In 1867 Mr. Lansden was united in marriage to Miss Effie W. Smith, daughter of Hon. David A. Smith of Jacksonville. Being a gifted singer and musician she proved a rare acquisition to the church life and the musical circles of Cairo. Her power of imparting her art and her high social gifts contributed splendidly to the culture of her adopted city. But it was her abounding hopefulness and intrepid spirit that sustained her husband in the calm and unwavering faith he had in Cairo and in all holy causes. Passing away in 1907, she left a family of four daughters and two sons, all of whom, except two, have continued to be real factors in the progress of their city. The oldest, David S. Lansden, is prominent not only at the bar but in many enterprises in Cairo. John M., Jr., is in the manufacture of automobiles in New York City. Mrs. Mary Lansden Bates lives in Chicago, where her husband, Robert P. Bates, is head of the Chicago Latin School. Miss Effie A. Lansden is the librarian, in charge of the "Safford Memorial Library,” Cairo. The Misses Emma and Margaret Lansden have been the home keepers and closest companions of their father since the death of their mother.

A beautiful home life had this father, one radiant with affection, sweet with humor, inspired with visions of service, and a center of study and research. The library workshop in his residence on Fifth Street bore evidence of his wide culture and the thoroughness of his work. It may be true, as some affirmed, that "he was the best informed man in Cairo." Yet always unassuming, eager to learn, and relentless in the pursuit of facts he never counted himself to have attained. In manner he was perhaps the gentlest man in Cairo. One could not but think of Chaucer's lines,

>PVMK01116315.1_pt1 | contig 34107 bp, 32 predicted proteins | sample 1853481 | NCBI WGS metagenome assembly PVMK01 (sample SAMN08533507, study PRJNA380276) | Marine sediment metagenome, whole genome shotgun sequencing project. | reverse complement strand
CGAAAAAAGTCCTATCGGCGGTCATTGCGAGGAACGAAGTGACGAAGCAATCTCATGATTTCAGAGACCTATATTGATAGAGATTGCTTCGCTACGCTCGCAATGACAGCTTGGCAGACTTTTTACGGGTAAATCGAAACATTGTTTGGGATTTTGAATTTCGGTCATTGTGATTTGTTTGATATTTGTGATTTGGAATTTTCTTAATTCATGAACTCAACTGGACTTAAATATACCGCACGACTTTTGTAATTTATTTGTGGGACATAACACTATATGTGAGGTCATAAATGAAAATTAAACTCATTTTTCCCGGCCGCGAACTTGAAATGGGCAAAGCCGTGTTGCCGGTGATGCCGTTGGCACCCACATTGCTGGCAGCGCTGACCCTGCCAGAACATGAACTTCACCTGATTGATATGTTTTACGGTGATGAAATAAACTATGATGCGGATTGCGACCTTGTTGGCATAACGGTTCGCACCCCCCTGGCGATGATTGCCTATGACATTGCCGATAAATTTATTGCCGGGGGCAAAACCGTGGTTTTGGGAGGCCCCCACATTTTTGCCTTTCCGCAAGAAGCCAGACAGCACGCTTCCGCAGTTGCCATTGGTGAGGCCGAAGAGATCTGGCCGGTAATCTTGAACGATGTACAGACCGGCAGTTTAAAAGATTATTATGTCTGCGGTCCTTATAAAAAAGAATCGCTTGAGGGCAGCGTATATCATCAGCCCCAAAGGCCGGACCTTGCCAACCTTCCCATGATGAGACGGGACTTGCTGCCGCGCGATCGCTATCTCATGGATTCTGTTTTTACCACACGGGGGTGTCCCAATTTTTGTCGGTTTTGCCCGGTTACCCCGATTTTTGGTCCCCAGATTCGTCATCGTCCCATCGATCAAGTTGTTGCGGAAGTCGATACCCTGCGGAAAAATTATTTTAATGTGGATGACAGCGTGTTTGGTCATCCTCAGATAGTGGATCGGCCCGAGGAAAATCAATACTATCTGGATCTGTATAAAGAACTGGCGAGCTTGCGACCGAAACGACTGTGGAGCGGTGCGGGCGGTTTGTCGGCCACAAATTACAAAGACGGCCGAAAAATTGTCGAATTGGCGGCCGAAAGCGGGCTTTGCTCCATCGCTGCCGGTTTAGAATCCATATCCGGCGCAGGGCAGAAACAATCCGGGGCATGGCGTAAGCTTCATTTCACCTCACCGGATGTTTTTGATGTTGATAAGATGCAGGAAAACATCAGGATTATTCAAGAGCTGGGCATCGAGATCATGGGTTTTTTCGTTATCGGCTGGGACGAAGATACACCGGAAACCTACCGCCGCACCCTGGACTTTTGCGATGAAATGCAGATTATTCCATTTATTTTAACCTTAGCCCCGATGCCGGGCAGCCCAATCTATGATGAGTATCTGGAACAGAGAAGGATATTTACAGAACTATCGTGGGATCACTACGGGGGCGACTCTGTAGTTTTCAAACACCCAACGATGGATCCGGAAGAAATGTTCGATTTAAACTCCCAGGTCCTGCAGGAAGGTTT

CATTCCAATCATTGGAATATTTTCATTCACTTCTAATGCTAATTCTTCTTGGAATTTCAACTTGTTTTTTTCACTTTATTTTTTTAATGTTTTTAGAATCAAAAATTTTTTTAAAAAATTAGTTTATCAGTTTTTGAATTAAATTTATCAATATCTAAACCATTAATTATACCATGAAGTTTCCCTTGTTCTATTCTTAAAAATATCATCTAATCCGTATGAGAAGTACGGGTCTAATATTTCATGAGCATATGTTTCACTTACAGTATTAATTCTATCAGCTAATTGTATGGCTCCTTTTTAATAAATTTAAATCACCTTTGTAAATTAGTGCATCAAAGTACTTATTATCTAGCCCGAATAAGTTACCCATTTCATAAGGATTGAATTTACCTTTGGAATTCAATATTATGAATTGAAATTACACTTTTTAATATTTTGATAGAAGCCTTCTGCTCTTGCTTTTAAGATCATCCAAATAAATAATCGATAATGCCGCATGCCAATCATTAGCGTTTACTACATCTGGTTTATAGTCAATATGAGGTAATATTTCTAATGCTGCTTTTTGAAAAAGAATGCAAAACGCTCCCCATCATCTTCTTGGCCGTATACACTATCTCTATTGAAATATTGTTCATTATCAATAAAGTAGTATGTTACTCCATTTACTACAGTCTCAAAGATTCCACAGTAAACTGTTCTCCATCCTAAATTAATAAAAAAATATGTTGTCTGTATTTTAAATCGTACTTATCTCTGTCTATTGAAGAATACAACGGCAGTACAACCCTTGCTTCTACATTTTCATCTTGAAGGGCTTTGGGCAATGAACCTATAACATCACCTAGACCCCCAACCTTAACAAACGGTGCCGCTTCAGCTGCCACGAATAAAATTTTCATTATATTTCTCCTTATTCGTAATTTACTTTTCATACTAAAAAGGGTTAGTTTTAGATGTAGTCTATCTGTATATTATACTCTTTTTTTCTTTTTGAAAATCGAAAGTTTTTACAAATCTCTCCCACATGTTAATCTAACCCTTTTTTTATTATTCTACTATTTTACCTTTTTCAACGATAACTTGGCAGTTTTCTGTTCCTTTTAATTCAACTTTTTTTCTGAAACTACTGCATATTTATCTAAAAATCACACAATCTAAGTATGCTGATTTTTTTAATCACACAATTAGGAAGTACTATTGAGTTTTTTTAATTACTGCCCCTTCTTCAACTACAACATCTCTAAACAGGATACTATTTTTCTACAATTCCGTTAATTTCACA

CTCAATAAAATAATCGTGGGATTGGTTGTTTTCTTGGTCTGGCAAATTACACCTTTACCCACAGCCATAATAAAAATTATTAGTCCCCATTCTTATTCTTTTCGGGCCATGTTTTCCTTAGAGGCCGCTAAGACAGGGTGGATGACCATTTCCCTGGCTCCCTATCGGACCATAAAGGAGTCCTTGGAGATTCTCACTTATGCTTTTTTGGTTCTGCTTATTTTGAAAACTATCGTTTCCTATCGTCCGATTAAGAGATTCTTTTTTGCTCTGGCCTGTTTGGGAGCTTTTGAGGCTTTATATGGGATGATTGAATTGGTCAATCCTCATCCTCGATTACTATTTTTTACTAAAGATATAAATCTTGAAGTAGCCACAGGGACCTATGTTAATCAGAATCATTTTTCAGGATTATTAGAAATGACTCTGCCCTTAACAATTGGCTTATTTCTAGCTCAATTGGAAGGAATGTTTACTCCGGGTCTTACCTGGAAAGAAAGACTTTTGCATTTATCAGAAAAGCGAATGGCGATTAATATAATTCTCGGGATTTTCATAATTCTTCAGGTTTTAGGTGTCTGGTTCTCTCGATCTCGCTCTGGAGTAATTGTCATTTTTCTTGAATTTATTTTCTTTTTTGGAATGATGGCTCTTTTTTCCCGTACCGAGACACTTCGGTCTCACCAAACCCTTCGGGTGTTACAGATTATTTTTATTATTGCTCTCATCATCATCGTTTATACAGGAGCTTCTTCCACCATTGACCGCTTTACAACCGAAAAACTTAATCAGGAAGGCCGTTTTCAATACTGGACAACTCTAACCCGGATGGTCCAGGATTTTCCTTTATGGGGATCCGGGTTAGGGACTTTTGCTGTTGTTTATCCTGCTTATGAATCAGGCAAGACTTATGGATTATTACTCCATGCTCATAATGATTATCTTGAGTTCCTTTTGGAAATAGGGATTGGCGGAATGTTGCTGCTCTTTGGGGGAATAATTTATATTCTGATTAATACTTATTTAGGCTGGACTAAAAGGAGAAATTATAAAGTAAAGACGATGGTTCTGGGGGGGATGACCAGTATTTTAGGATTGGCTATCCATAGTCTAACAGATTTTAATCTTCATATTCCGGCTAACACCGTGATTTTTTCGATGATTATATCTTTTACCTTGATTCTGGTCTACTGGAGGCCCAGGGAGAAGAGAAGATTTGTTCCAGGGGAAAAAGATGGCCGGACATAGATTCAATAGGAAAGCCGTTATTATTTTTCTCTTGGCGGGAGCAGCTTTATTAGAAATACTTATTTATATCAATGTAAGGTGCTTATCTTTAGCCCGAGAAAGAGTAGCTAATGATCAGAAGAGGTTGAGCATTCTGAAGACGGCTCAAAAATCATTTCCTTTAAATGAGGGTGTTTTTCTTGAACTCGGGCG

“And of his port as meeke as is a mayde.
He never yet no vileynye ne sayde
In al his lyf unto no maner wight.

He was a verray parfit, gentil knyght." Erect and straight as an Indian chieftain he walked the streets of his chosen city for over fifty years—“O good gray head which all men knew!” And this erectness was his attitude of soul! Ancient scripture has once more come true "By the blessing of the upright the city is exalted.” “Full of experience” ('said the Memorial of the Bar) "our friend and brother departed to appear before the Bar of God." Shall that experience be wasted? we ask. Shall it not be put into the service of a greater city? Gathered by fearless adherence to what is right, tho' that often led through perplexing clouds, can the experience of John M. Lansden possibly come to naught or be in vain? Nay, those who have humbly followed Jesus Christ as he did oftentimes through much darkness, know and shall always know the psalmist's words richly to be verified—“Light is sown for the righteous and gladness for the upright in heart”. And the Bar of God has no terror for those who "enter in by the narrow gate" for "The upright shall dwell in Thy Presence.”